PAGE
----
Fluorescence devices for caries detection

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Dental caries is the most common preventable condition worldwide. Untreated dental caries can result in severe pain and infection and the cost of treatment is high. Caries detection traditionally uses a visual-tactile approach supplemented by radiographs. This approach typically detects caries at a level at which a restoration may be required so detection at an earlier stage allowing remineralisation and prevention would be an advantage. In the past two decades developments of fluorescence, transillumination, and electrical conductance devices may potentially aid the detection and diagnosis of caries at an early stage of decay.

The aim of this review was to assess the diagnostic test accuracy of fluorescence-based devices for the detection and diagnosis of enamel caries in children or adults.


Searches were conducted in the Medline, Embase, US National Institutes of Health Ongoing Trials Register (ClinicalTrials.gov) and the World Health Organization International Clinical Trials Registry Platform databases. diagnostic accuracy study designs that compared a fluorescence-based device with a reference standard were considered.  Two reviewers independently extracted data with sensitivity and specificity and 95% confidence intervals (CIs) were reported for each study. Coupled forest plots and summary receiver operator characteristic (SROC) were used to display the data. Diagnostic accuracy was estimated using hierarchical summary receiver operating characteristic (HSROC) methods. Sensitivities were reported at fixed values of specificity (median 0.78, upper quartile 0.90).


  • 133 studies were included with 79 contributing data to the meta-analyses.
  • The 79 studies provided 114 datasets evaluating 21,283 tooth surfaces for meta‐analysis.
  • 78 of the datasets were in-vitro studies assessing extracted teeth in a laboratory setting.
  • Selective participant recruitment, poorly defined diagnostic thresholds, and the generalisability of in vitro studies to clinical scenarios were a concern.
  • Substantial heterogeneity in the results could not be explained by the different devices, dentition or other sources of heterogeneity investigated.
  • The diagnostic odds ratio (DOR) was 14.12 (95%CI; 11.17 to 17.84)
  • At a fixed median specificity of 0.78 estimated sensitivity was 0.70 (95%CI; 0.64 to 0.75)
  • For a population with an enamel caries prevalence of 57% at an estimated sensitivity of 0.70 and specificity of 0.78 a hypothetical cohort of 1000 tooth sites or surfaces would result in 171 missed email lesions (false negatives) and 95 incorrect caries diagnoses (false positives) as shown in the table below.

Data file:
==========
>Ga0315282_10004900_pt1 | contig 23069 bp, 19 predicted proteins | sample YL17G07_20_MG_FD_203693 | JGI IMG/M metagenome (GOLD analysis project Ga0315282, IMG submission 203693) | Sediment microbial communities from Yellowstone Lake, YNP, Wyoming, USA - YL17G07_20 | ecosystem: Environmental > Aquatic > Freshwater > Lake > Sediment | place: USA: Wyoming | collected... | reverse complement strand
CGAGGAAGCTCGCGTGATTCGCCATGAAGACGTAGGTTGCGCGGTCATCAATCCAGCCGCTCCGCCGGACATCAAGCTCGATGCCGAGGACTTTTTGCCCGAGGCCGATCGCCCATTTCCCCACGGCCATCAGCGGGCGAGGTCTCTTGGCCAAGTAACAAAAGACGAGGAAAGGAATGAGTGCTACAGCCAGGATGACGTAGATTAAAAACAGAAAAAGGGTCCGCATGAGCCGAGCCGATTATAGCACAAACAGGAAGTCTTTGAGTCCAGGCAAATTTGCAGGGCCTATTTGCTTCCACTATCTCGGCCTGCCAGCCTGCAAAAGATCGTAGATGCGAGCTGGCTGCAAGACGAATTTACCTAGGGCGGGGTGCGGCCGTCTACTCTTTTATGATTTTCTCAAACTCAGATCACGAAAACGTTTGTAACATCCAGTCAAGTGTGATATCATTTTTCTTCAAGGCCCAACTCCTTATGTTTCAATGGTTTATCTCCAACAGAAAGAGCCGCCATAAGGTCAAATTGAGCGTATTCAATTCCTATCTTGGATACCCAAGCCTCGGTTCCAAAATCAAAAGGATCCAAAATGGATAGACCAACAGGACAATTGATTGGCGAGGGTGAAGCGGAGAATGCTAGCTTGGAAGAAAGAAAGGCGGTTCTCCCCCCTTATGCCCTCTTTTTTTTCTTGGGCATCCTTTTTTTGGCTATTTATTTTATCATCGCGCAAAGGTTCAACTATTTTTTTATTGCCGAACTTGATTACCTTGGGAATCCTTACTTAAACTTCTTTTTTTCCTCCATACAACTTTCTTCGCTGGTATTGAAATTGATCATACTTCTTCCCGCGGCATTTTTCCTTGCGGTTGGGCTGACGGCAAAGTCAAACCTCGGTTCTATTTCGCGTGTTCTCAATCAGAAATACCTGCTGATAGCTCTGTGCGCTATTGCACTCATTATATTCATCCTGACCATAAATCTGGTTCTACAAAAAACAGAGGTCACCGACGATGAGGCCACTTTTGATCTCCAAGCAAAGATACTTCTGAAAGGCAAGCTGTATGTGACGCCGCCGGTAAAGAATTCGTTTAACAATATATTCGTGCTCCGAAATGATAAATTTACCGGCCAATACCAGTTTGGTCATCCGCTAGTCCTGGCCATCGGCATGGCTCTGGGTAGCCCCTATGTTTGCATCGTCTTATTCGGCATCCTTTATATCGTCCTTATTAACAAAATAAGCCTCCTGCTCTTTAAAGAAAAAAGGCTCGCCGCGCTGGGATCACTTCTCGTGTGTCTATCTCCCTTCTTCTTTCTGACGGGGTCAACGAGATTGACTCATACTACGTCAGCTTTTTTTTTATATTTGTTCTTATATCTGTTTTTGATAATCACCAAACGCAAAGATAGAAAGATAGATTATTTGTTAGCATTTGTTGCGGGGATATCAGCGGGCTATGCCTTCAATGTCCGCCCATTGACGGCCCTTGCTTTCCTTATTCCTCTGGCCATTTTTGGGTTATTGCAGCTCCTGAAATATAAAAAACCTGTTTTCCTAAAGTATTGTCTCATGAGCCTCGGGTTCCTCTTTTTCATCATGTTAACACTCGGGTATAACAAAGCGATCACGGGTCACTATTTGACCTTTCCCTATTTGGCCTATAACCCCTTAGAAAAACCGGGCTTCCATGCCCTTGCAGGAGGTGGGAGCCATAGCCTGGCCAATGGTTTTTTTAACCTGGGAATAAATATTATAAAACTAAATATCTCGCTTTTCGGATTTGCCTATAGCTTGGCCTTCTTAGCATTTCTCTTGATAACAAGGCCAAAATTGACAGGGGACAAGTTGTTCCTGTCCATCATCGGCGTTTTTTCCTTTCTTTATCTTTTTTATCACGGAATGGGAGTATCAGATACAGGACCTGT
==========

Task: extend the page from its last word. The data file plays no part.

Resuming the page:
Diagnosis positive Diagnosis negative
Fluoresence device positive 399

(True positive)


(False positive)

Fluoresence device negative 171

(False negative)


(True negative)

570 430 1000
  • The overall certainty of the evidence was rated as low.


The authors concluded: –

There is considerable variation in the performance of these fluorescence-based devices that could not be explained by the different wavelengths of the devices assessed, participant, or study characteristics. Blue and green fluorescence-based devices appeared to outperform red fluorescence-based devices, but this difference was not supported by the results of a formal statistical comparison. The evidence base was considerable, but we were only able to include 79 studies out of 133 in the meta-analysis as estimates of sensitivity or specificity values or both could not be extracted or derived. In terms of applicability, any future studies should be carried out in a clinical setting, where difficulties of caries assessment within the oral cavity include plaque, staining, and restorations. Other considerations include the potential of fluorescence devices to be used in combination with other technologies and comparative diagnostic accuracy studies.


This diagnostic test accuracy review of fluorescence-based devices and has been undertaken following standard Cochrane Diagnostic Test Accuracy (DTA) and is one of a suite of reviews using the same generic protocol.  The review considered three main categories of fluorescence tests defined by wavelength, red- (wavelength greater than 655 nm), blue (wavelengths between 400 nm and 450 nm) and green (wavelength 370 nm) also including devices using quantitative light-induced fluorescence (QLF). However, statistically no difference in accuracy was seen according to the category of the device.

While a large number of datasets have been included in this review only one of the included studies was considered to be at low risk of bias for all the domains of the Quality Assessment of Diagnostic Accuracy Studies 2 (QUADAS-2). The reviewers also note that some studies purposefully investigated the most accurate threshold. In addition, a majority of the datasets (68%) were based on in-vitro studies which raises concerns relating to the clinical applicability of the findings. Future research should be conducted in a clinical setting, report data clearly and follow the STARD checklist.


Primary Paper

Macey R, Walsh T, Riley P, Glenny AM, Worthington HV, Fee PA, Clarkson JE, Ricketts D. Fluorescence devices for the detection of dental caries. Cochrane Database Syst Rev. 2020 Dec 8;12:CD013811. doi: 10.1002/14651858.CD013811. PMID: 33319353.

Other references

Cochrane Oral Health Blog – How accurate are fluorescence devices for detecting and diagnosing early tooth decay?

Dental Elf – 14th Dec 2020

Root caries: detection and diagnosis

Dental Elf – 17th Oct 2013

Fluorescence-based caries detection methods need more work to establish diagnostic accuracy





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